“What should we do?” I asked my partner. I looked down at our dog, who was limping in pain and whose treatment was just quoted at nearly $1000. Just yesterday, our brakes collapsed, and repairing our car would also be a hefty expense. He sighed, knowing we didn’t have the money for either but definitely not both. My partner and I are both resident physicians in San Francisco and here we were on the phone, him at work and me in a vet’s office, trying to finesse our finances to handle these emergencies. We essentially make about minimum wage, so two financial hits like this in a month when we live paycheck to paycheck was devastating. “I don’t know,” he replied. “I’ll leave it to you.”
Resident physicians are recently graduated doctors who are training in their chosen specialty. It is a grueling 3 to 7-year period in our careers where we work 60 to 80+ hours a week treating the overwhelming majority of patients in academic and community health care sites. We do this while earning an average of $64,000 a year. Many of us moved to a new city to start this job, incurring up to $10,000 in moving costs that we often just put on credit cards because we haven’t been earning an income during medical school. More than half my paycheck goes to rent, and it is all too common for my co-residents and me to forgo basic necessities like groceries or gas to pay our bills. If it weren’t for our union-afforded meal stipend or housing allowance, I could not afford to live in San Francisco. Looming over my head is the $400,000 in educational debt I accrued to become a doctor, above the $250,000 national average. At the same time, we are making life and death decisions for our patients and struggling to exist— and it is soul-crushing. I became a doctor because I love to help people, but it’s hard to pour from an empty cup.
The fact is that all health care workers are struggling. Over half reported burnout, and we have seen a large exodus from the industry since 2020, with even more exits projected in the next few years. The reason why is larger than each of us. The U.S. Surgeon General explains that “burnout manifests in individuals, but it’s fundamentally rooted in systems.” We as a society have pushed health workers to their limits, especially in the last few years, while failing to provide adequate support. Resident physicians are particularly struggling, having high rates of burnout and even suicide before the pandemic. The market norms embedded in our corporate health system seek to maximize profits by squeezing as much labor out of workers while minimizing costs like employee compensation, benefits, and protections. And patients suffer because the providers they depend on are stretched thin. We’ve been hailed as superheroes as we’ve carried our communities throughout the pandemic but the truth is we’re also just human.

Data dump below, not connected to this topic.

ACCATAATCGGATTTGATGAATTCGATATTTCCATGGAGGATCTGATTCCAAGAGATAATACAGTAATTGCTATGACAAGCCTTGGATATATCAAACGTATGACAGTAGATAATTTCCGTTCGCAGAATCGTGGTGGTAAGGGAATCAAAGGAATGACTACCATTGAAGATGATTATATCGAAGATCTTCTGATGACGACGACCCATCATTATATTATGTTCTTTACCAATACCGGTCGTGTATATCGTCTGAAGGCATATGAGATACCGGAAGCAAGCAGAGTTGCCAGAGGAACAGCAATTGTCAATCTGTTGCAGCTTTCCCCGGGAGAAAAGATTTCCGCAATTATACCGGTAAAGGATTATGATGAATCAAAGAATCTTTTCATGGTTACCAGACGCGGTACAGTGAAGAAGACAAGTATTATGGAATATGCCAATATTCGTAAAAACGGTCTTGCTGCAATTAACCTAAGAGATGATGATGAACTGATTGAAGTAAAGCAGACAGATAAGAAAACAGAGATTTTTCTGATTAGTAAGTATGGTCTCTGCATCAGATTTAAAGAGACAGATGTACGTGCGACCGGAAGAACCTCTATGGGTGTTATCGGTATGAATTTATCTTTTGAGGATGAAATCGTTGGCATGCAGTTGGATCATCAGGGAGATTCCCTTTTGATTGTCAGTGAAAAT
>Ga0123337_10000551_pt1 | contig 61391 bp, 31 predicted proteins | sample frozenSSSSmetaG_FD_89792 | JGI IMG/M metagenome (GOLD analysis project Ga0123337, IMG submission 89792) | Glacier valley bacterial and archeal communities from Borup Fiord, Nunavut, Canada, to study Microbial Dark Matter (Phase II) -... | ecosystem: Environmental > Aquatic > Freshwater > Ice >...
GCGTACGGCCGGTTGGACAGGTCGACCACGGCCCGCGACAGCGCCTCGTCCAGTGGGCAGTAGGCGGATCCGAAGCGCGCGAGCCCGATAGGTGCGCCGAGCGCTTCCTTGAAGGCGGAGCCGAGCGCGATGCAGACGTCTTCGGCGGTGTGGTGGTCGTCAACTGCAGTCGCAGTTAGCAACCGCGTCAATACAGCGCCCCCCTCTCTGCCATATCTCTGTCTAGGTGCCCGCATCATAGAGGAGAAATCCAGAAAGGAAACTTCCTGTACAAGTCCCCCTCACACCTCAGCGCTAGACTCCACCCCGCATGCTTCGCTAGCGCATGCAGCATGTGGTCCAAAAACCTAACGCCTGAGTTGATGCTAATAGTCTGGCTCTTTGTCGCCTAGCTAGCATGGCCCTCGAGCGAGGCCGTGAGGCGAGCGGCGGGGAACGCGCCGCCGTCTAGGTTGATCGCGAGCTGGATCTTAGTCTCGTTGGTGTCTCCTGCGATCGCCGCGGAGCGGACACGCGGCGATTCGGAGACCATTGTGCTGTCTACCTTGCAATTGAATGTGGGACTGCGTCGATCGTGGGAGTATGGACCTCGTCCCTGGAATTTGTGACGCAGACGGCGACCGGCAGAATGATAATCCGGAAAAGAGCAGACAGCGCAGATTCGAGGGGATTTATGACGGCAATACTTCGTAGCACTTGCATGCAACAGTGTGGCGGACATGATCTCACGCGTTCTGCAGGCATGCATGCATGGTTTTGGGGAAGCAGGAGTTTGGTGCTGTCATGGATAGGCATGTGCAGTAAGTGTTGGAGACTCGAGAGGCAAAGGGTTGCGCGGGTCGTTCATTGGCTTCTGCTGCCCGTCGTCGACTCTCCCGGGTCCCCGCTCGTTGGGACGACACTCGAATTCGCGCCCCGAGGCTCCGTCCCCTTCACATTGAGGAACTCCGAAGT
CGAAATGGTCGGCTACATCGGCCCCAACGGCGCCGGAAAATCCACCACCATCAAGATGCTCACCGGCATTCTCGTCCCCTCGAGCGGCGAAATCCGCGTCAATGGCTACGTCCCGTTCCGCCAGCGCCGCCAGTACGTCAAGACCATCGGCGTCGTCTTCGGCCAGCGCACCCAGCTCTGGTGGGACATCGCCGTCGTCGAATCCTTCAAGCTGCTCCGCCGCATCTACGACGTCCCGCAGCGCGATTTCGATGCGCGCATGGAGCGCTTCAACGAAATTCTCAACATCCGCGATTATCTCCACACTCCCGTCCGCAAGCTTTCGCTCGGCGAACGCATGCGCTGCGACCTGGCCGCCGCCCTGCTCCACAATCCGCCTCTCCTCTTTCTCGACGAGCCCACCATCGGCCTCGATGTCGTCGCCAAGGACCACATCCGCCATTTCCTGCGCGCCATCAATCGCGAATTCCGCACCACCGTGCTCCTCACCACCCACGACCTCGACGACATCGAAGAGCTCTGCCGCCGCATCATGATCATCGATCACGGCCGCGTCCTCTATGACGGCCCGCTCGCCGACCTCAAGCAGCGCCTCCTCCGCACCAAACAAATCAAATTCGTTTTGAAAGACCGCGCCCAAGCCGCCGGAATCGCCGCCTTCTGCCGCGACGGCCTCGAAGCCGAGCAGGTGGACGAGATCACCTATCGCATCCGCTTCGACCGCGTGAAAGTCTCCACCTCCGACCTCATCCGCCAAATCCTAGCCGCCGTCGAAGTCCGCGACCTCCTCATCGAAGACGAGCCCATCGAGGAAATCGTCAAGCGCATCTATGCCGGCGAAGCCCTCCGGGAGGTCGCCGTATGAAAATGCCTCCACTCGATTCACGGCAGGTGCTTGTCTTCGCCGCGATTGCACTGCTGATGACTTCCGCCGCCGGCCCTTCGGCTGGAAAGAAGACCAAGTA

Senate Bill 525 would provide for a $25 minimum wage for health care workers in California. For salaried, overtime-exempt workers like resident physicians, it would be twice that rate, meaning a yearly salary of $104,000. Yes, $104,000. It’s time we envision a better life and question what a true living wage is in today’s modern world. In this incredibly rich nation, we should be able to not only etch out an existence but to truly thrive. That means enough to cover our basic needs and being able to establish a sense of stability. It means being able to live without the torment of economic insecurity. And to not miss out on major milestones like starting a family, buying a home, or building a retirement. We worked hard to get where we are and we ask for that work to be acknowledged. It is time for all of us to demand the worth of our dignity as human beings.
Securing that dignity is, of course, exponentially harder for those without access to wealth and resources. A recent article in the New England Journal of Medicine detailed the challenges of diversifying the physician workforce— which has been demonstrated to improve patient outcomes since doctors who can relate to their patients can better establish trust and account for unique cultural norms in treatment. As a Black physician, it breaks my heart to think that I am deterring aspiring Black doctors when talking about the struggle of residency. But it would be disingenuous to tell them that I am doing well financially and to pursue a career where I feel taken advantage of. SB 525 would change that by making residency financially feasible and humane. Paying health care workers a wage that reflects their value would open medicine to more than those with generational wealth. It would mean we can encourage the workforce behind us when we need them the most.
Our dog’s treatment ended up being yet another expense we put on credit without any prospect of paying off while we’re in training. Fixing the brakes maxed out one of our cards. SB 525 has made me feel hope that I won’t encounter hard choices like this. I am overjoyed at the prospect of frontline health care workers’ compensation finally being matched with the value we bring to this system, though it is frustrating that it has required legislative action. That frustration fueled me to write this piece and will continue to fuel my work toward a more just, equitable, and resourced health care system. We health care workers are dynamic beings with full lives like everyone who comes through our hospital. SB 525 will provide for a real living wage that respects our humanity so we can focus on being the best doctors for our patients.
Kelley Butler is a family medicine resident and member, the Committee of Interns and Residents/SEIU.